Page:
Collapse – We’re Doomed

After reading Guns, Germs and Steel, I decided to tackle Jared Diamond’s follow-up book Collapse.

Collapse: How Societies Choose to Fail or Succeed
Collapse: How Societies Choose to Fail or Succeed by Jared Diamond is an amazing piece of research. At times I thought there was too much detail. This book documents several past societies that collapsed, a few that survived, and the current state of the world today. Even though the author states at the end of the book that he is cautiously optimistic that we can solve the ecological problems of our time, I was left with the impression that as India and China try to make the leap to 1st world status, things are going to get much worse.

Jared Diamond did force me to abandon an environmental idea that I’ve always had. Until I read this book, I always felt that smart engineers (not politicians) could solve the problems we face today. He laid out the case that historically new problems are often created while responding to previous problems and the magnitude is often far greater than the original problem. To assume that a technological solution to an environmental problem will always be found, found in time, and be correct is a poor assumption.

A point he makes in the book is that a solution will be found to all environmental problems, it just might be painful. Something I’ve learned from reading The Omnivore’s Dilemma and other books is how our use of petroleum products is destroying the nutrient quality of food. We are seeing testosterone levels plummet in the past two generations as a response to environmental estrogens. Man poisons the Earth through over-farming, deforestation, and pollution. The Earth fights back and now couples in the 30s are having difficulty conceiving.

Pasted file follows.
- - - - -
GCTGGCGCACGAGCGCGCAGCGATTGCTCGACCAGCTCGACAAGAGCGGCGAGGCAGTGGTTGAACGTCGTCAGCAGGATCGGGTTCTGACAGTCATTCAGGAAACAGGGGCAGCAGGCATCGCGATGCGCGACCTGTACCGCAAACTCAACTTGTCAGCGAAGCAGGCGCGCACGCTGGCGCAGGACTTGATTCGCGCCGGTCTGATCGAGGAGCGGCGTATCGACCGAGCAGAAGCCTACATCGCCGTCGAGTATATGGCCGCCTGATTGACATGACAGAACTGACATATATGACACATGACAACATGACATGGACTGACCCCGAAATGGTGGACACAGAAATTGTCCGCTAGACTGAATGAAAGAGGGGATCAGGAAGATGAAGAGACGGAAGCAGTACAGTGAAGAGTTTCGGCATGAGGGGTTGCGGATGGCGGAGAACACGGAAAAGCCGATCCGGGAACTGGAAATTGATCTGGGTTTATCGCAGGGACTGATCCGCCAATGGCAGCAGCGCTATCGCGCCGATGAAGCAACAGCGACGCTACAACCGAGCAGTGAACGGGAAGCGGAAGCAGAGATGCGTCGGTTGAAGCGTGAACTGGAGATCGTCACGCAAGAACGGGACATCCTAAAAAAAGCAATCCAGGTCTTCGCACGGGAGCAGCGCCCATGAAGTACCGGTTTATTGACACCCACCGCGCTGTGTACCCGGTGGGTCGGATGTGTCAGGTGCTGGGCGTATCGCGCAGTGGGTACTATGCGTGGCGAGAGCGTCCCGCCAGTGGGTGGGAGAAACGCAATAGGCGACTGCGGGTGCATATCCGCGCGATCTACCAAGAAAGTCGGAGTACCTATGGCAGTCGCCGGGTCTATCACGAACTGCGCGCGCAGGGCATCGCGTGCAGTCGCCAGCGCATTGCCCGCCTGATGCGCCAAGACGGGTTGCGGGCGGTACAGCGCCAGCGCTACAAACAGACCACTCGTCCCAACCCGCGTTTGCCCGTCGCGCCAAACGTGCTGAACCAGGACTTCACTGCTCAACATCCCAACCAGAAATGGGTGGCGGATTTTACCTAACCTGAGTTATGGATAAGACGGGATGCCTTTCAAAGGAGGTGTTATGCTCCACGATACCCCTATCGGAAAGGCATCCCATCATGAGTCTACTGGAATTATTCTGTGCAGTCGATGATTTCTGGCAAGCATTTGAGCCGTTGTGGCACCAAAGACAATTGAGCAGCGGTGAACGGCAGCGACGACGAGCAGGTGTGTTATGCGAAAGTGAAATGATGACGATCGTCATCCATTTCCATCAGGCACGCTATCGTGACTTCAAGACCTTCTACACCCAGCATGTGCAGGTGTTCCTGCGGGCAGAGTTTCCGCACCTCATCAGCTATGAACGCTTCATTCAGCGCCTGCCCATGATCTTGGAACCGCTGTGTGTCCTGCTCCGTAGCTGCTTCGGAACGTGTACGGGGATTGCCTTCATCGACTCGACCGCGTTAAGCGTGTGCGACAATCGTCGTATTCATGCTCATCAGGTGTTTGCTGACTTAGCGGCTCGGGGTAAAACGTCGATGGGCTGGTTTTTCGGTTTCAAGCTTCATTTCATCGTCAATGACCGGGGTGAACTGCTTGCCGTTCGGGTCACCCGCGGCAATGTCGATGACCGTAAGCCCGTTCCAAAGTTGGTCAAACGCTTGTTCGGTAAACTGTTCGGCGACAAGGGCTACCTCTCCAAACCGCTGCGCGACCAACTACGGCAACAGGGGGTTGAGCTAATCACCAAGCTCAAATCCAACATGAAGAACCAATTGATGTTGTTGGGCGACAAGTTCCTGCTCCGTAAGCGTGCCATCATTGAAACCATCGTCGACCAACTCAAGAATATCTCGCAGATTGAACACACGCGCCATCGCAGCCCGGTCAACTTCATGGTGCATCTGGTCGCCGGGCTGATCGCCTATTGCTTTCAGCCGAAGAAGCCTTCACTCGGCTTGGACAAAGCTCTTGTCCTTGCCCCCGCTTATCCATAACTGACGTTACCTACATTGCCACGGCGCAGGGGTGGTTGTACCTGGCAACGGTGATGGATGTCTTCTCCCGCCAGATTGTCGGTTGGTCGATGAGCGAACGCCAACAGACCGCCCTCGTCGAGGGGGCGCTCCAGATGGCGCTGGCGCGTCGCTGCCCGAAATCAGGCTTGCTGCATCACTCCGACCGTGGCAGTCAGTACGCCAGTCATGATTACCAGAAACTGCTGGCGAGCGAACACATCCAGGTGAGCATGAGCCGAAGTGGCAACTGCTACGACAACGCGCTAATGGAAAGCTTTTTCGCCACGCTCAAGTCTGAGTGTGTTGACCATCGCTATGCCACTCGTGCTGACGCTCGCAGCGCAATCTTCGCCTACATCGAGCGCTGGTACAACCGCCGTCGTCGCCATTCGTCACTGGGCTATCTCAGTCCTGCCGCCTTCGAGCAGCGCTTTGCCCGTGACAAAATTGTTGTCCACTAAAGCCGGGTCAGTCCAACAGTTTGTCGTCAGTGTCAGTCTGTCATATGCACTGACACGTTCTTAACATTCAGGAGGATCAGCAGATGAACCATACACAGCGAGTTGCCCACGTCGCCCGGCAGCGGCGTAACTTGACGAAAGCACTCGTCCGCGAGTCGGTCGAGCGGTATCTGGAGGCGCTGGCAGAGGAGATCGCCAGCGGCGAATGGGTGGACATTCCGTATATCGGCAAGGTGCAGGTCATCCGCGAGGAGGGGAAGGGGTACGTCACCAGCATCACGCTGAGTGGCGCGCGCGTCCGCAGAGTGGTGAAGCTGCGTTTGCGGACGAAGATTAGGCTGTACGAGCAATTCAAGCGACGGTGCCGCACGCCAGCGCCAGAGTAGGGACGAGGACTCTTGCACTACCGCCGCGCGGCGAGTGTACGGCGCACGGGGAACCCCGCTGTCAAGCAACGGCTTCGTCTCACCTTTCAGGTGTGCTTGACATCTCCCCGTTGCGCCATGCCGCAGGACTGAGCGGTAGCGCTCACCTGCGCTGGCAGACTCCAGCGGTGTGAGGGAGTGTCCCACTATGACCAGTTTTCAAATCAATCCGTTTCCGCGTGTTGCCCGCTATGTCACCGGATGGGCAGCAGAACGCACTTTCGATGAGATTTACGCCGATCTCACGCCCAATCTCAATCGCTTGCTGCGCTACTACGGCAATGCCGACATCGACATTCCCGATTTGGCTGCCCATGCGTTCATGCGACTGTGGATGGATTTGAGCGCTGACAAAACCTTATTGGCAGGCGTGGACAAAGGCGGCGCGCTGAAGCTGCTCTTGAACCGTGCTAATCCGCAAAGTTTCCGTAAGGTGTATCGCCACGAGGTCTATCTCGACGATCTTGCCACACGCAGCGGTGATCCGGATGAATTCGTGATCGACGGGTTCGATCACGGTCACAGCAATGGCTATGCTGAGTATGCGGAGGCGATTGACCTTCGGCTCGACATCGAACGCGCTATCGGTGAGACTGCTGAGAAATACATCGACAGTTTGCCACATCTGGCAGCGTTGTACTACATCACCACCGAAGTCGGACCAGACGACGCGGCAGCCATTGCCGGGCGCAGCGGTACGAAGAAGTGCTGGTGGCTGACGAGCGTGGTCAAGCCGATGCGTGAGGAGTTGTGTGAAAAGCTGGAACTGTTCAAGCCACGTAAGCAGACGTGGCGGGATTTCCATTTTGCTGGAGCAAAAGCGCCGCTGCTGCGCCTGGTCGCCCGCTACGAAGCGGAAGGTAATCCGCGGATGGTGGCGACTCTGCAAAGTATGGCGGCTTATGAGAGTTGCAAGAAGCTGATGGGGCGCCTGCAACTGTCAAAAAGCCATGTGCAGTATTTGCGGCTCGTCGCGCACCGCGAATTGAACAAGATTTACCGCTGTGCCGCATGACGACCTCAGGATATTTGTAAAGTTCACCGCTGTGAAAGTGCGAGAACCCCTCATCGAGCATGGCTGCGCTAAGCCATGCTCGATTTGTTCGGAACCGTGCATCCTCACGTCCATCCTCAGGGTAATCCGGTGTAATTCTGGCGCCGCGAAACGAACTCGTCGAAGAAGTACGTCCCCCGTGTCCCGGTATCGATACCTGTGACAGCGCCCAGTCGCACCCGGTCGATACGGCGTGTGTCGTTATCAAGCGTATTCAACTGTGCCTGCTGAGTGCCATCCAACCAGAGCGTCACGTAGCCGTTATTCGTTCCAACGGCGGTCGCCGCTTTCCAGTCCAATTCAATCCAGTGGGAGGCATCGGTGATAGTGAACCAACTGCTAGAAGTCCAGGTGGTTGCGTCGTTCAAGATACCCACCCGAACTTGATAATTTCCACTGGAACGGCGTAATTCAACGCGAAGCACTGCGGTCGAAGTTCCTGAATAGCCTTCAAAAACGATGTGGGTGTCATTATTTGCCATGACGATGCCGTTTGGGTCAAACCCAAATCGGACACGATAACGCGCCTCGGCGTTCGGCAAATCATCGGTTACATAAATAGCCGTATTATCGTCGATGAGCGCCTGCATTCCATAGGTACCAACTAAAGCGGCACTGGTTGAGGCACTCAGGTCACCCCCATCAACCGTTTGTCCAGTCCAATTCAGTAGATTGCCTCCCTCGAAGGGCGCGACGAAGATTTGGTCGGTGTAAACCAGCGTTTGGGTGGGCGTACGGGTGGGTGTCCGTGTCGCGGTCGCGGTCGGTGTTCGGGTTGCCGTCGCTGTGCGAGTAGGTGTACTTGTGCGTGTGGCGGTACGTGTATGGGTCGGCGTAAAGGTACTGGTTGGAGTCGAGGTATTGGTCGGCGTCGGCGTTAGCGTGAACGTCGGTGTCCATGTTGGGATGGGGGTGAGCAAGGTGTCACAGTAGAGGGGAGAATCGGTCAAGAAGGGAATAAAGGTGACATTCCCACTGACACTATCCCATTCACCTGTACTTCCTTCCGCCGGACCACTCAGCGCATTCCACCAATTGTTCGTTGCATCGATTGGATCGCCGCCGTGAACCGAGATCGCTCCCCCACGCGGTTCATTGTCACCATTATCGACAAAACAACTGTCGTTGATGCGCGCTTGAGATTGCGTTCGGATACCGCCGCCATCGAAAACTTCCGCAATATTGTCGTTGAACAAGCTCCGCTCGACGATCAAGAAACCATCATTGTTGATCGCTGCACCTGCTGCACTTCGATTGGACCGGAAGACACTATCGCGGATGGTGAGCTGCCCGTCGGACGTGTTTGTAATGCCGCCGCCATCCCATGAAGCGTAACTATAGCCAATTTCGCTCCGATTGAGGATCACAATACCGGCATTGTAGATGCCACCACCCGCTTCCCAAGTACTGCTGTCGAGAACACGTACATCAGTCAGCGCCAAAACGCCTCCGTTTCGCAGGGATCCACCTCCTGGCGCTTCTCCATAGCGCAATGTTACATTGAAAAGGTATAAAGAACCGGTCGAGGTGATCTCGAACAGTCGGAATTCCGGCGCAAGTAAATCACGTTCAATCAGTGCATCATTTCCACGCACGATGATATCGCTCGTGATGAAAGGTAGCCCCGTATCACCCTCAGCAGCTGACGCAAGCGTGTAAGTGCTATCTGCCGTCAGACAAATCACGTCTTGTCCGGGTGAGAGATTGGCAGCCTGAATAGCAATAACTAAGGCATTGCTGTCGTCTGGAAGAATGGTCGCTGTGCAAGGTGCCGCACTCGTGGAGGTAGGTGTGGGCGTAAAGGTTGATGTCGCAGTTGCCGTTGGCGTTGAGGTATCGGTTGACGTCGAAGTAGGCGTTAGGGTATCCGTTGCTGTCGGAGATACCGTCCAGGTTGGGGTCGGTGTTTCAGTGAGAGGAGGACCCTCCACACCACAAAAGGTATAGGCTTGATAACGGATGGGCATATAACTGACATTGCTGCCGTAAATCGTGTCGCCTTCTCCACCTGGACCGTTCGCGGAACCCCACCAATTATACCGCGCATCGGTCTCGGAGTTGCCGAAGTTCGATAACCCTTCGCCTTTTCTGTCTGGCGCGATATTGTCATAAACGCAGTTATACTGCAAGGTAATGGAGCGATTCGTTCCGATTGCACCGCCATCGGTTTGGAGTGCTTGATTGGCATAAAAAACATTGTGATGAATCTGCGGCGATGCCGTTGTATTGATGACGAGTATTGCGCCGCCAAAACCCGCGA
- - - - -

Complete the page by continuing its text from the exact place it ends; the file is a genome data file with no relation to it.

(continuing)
A friend of mine living in Tampa posted today on Facebook that his local grocery store was selling oranges flown in from South Africa. Think about the environmental impact of that for a moment.


Add yours

  1. Ed –
    I thought Collapse might have a stronger economic side, but it was mostly environmental. Once the soil stops producing crops and the water is too polluted to drink – nothing else matters. It is pointed out in the book that the countries with the highest rick of political turmoil are the same countries with the highest environmental damage. The lists are almost identical.

    I see a lot of great financial minds that are predicting the end-of-days, but these same minds are spending their “last days” watching stock tickers, reading Federal Reserve documents and posting on forums. Seems to be a disconnect.

  2. These “great financial minds” believe in the evironmental problems as well, its just that they think a financial collapse is first and foremost, and will lead to crop failure and massive starvation, among other things.

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